There is absolutely a challenge—of course there is—and there are risks in the programme, but we have that ability, by working with industry and good professional people, to de-risk the programme. We are also bringing in a known weapon system: the 120 mm smoothbore is proven, and we understand it. RBSL have the skills from that ground base and, as I go back to that apprenticeship piece, they are looking to build that through-life to get that turret in. We are absolutely committed to that.
Q65 Mr Francois: But RBSL, along with Krauss-Maffei Wegmann, built Puma for the German army. This is a new AIFV. They brought it in. They did a trial. There were 18 of them. Every single one of them broke down during the trial. In Germany, Puma is a laughing-stock programme. It’s their Ajax, if you like. So how can you have confidence in a company that does that?
Major General Crook: We continue to work closely with the heritage that these companies have; you touched on KMW there. There is a heritage in this, a design organisation in this. We are understanding the lessons through that trials process. The trials process allows us to learn and embed new ideas into things. Of course, with the Puma IFV, some of the challenges they are facing are in the public domain. So we are learning from that as well. That is enabling us to build our test systems, understand the criteria that we’re getting at and then design trials, with industry, that get at these things early.
Q66 Mr Francois: Let’s come to Ajax directly. You have mentioned trials. Here’s where we are today, right? According to the Public Accounts Committee, who were very disobliging about Ajax—The Telegraph at the weekend called it a farce—you have now spent about £4 billion of taxpayers’ money, at a time when we are having arguments about how we use taxpayers’ money to get people out of hospital, and all the rest of it. You’ve spent 4 billion quid over 10 years. You still don’t have a single Ajax vehicle in frontline service. And you still can’t give us an IOC date—after 10 years. So perhaps you could update this Committee. What is now the initial operating capability date for Ajax?
Major General Crook: Well, let me just go through a couple of other points and—
Mr Francois: No, just answer that one first and then make your other points.
Major General Crook: We have been working very, very closely with General Dynamics, as you would expect, to draw together a schedule that we understand, in terms of the retrofit of the capability. We have presented that as a plan to the investment appraisal committee. I think that was articulated to you in December. That is now being considered, with advice to go back to Ministers. So we need to wait until we have had that ministerial advice given and approved before we go forward.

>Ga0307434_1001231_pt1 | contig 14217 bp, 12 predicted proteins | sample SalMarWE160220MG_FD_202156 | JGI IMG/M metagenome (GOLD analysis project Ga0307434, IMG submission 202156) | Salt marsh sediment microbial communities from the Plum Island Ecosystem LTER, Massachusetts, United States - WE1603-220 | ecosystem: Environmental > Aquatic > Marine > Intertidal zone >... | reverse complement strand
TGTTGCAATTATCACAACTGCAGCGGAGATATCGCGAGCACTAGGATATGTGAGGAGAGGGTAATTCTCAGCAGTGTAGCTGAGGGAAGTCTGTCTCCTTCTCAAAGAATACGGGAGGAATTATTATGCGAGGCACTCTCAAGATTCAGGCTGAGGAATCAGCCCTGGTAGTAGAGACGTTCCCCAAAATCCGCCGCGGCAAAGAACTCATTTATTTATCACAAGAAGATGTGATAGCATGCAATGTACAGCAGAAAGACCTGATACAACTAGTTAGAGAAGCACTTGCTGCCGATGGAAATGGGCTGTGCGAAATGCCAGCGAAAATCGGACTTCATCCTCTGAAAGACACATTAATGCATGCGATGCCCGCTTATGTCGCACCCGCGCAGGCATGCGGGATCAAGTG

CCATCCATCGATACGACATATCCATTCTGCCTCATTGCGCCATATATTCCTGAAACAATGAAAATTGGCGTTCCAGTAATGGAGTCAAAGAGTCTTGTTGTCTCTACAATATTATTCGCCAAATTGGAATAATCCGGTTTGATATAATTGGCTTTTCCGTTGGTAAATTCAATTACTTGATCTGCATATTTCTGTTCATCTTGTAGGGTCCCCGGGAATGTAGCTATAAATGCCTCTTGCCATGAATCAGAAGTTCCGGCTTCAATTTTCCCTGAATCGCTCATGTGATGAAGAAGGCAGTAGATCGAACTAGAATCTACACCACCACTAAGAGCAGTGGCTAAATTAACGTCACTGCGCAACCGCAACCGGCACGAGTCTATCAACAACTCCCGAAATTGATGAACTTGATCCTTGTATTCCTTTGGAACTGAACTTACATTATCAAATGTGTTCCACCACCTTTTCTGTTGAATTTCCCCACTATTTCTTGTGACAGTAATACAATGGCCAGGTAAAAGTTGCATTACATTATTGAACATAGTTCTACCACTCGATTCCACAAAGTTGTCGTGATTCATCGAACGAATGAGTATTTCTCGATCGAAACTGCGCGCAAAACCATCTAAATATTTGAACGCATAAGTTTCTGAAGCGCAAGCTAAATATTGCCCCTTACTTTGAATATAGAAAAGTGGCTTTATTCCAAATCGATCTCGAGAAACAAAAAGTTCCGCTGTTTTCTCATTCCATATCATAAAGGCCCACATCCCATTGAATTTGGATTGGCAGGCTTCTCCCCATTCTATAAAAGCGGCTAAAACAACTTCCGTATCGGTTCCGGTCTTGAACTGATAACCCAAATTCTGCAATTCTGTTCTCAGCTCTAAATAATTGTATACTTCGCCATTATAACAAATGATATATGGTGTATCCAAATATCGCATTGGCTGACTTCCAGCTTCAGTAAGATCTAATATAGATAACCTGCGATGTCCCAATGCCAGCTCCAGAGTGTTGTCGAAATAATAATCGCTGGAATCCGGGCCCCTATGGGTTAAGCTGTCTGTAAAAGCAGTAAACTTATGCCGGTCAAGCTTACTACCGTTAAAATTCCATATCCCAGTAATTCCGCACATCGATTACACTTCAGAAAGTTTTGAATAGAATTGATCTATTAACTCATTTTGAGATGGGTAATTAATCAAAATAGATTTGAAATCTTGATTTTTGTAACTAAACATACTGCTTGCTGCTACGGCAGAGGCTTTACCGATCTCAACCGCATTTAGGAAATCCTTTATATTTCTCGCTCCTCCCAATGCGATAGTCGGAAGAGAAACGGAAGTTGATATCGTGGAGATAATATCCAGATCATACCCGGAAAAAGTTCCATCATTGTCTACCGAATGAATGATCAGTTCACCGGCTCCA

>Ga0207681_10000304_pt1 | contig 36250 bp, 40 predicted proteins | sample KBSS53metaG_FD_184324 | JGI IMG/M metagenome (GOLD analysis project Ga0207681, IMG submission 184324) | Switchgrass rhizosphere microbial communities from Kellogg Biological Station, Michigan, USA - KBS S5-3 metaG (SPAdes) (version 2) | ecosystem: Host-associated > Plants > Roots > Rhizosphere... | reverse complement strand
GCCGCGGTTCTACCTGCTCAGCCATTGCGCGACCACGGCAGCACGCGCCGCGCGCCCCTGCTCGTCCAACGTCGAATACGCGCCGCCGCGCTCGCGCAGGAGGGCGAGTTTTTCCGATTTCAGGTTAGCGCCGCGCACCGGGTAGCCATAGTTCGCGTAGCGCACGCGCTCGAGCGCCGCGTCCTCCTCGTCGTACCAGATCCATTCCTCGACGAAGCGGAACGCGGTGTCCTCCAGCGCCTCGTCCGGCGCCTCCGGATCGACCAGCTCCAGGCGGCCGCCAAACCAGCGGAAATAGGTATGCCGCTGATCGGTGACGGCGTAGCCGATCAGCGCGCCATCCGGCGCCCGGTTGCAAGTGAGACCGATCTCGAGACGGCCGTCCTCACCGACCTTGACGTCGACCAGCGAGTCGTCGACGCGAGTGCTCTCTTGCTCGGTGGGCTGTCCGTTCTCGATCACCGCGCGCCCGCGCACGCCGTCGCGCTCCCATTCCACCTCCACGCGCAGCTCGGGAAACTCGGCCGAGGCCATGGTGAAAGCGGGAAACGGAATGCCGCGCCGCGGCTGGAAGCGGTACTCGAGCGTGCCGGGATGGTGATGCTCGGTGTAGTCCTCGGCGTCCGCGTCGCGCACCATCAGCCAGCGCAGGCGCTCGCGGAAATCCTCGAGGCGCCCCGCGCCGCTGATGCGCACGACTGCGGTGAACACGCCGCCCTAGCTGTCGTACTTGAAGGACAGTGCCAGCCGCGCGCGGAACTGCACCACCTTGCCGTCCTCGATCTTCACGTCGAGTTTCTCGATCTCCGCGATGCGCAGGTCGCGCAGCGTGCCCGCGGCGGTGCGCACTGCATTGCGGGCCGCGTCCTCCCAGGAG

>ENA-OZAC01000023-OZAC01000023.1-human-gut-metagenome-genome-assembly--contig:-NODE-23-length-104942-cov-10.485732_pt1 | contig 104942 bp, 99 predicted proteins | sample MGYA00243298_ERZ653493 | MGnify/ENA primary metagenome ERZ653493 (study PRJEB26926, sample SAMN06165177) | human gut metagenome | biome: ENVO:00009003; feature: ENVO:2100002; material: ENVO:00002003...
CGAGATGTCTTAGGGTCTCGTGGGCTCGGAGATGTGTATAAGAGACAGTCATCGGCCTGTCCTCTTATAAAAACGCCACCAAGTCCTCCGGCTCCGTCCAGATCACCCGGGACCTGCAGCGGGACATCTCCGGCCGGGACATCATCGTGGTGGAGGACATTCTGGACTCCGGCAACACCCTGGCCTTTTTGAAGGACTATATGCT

Q67 Mr Francois: Sorry, but 10 years and £4 billion on, you still can’t tell us when it’s going to enter service?
Major General Crook: I don’t think that I am in a position to say that.
Q68 Mr Francois: Well, can anyone tell us? Just give us a date. Can any of you give us a date? It’s a very simple question.
Lt. General Nesmith: From the work that Darren has just described, we have an assumed IOC and FOC—
Q69 Mr Francois: Which are what?
Lt. General Nesmith: Which we are unable to give publicly because it hasn’t been through the due process. But we have an IOC and we—
Q70 Mr Francois: With respect, General, you have had 10 years. How much more due process do you need? You’ve had a decade!
Lt. General Nesmith: It’s departmental process from the point at which it goes from an IAC, through Ministers—
Q71 John Spellar: Maybe the perm sec can assist us, then.
David Williams: The decade for the programme is not a fair challenge in terms of where we are on setting the IOC and FOC, going forward, because clearly we have had to revisit those in the light of the problems that the project has had around noise and vibration and the work that we have been doing—
Q72 Mr Francois: No, sorry, it is, because we started off with development and production at the same time, which was very unusual, and that began in 2010, so actually we could have said 12 years.
David Williams: Yes, but my point is that whatever we may have thought in 2009, 2014 or 2018 has had to be adjusted in the light of the noise and vibration problem that the vehicle has experienced, on which we now have a workable solution. The vehicle has successfully been through the user validation trials, and we are refining and finalising what we think that means for IOC and FOC, but that will be advice to Ministers, and it will be for Ministers to decide whether they agree with that.
Q73 Mr Francois: So you can’t give us a date, either. Look, some of the people who were involved in the trials were subsequently medically discharged from the Army with very serious hearing problems. Some of the people who served during the trials had to have steroid injections. A lot of the people who were involved in the trials had to have very detailed hearing tests to determine whether their hearing had been adversely affected. This is a really serious matter. Some people lost their jobs; they lost their military careers.
You say that the vehicle has been through a set of safety trials. They were conducted by the MoD. You could, if you were a cynic, point out that there are a hell of a lot of careers hanging on this programme, so why weren’t these trials completed independently? A cynic would say that this was the MoD marking its own homework, wouldn’t they?
Major General Crook: We are marking General Dynamics’ homework. We are using the armoured trials and development unit to do that, which is independent of Defence Equipment & Support. We have people who have been working tirelessly to push this trials process through, to build the data to support a safe system of work. That is what we have been generating.